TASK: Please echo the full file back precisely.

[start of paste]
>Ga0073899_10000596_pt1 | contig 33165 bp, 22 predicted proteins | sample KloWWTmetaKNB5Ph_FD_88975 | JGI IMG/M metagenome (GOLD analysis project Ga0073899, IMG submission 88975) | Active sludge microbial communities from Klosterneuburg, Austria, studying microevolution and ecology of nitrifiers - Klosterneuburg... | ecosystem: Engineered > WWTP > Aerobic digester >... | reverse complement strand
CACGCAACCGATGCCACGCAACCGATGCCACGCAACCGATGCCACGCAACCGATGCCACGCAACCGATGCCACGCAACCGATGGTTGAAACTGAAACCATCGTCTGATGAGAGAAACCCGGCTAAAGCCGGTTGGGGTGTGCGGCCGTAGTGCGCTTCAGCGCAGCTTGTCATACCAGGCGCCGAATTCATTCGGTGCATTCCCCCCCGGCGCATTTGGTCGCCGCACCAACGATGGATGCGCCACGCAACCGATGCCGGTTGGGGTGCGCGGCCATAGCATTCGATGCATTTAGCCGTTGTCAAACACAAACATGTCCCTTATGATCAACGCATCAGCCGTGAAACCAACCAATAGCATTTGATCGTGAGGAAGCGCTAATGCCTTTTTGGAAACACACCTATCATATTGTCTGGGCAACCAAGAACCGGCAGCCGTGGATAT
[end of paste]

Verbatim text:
>Ga0073899_10000596_pt1 | contig 33165 bp, 22 predicted proteins | sample KloWWTmetaKNB5Ph_FD_88975 | JGI IMG/M metagenome (GOLD analysis project Ga0073899, IMG submission 88975) | Active sludge microbial communities from Klosterneuburg, Austria, studying microevolution and ecology of nitrifiers - Klosterneuburg... | ecosystem: Engineered > WWTP > Aerobic digester >... | reverse complement strand
CACGCAACCGATGCCACGCAACCGATGCCACGCAACCGATGCCACGCAACCGATGCCACGCAACCGATGCCACGCAACCGATGGTTGAAACTGAAACCATCGTCTGATGAGAGAAACCCGGCTAAAGCCGGTTGGGGTGTGCGGCCGTAGTGCGCTTCAGCGCAGCTTGTCATACCAGGCGCCGAATTCATTCGGTGCATTCCCCCCCGGCGCATTTGGTCGCCGCACCAACGATGGATGCGCCACGCAACCGATGCCGGTTGGGGTGCGCGGCCATAGCATTCGATGCATTTAGCCGTTGTCAAACACAAACATGTCCCTTATGATCAACGCATCAGCCGTGAAACCAACCAATAGCATTTGATCGTGAGGAAGCGCTAATGCCTTTTTGGAAACACACCTATCATATTGTCTGGGCAACCAAGAACCGGCAGCCGTGGATAT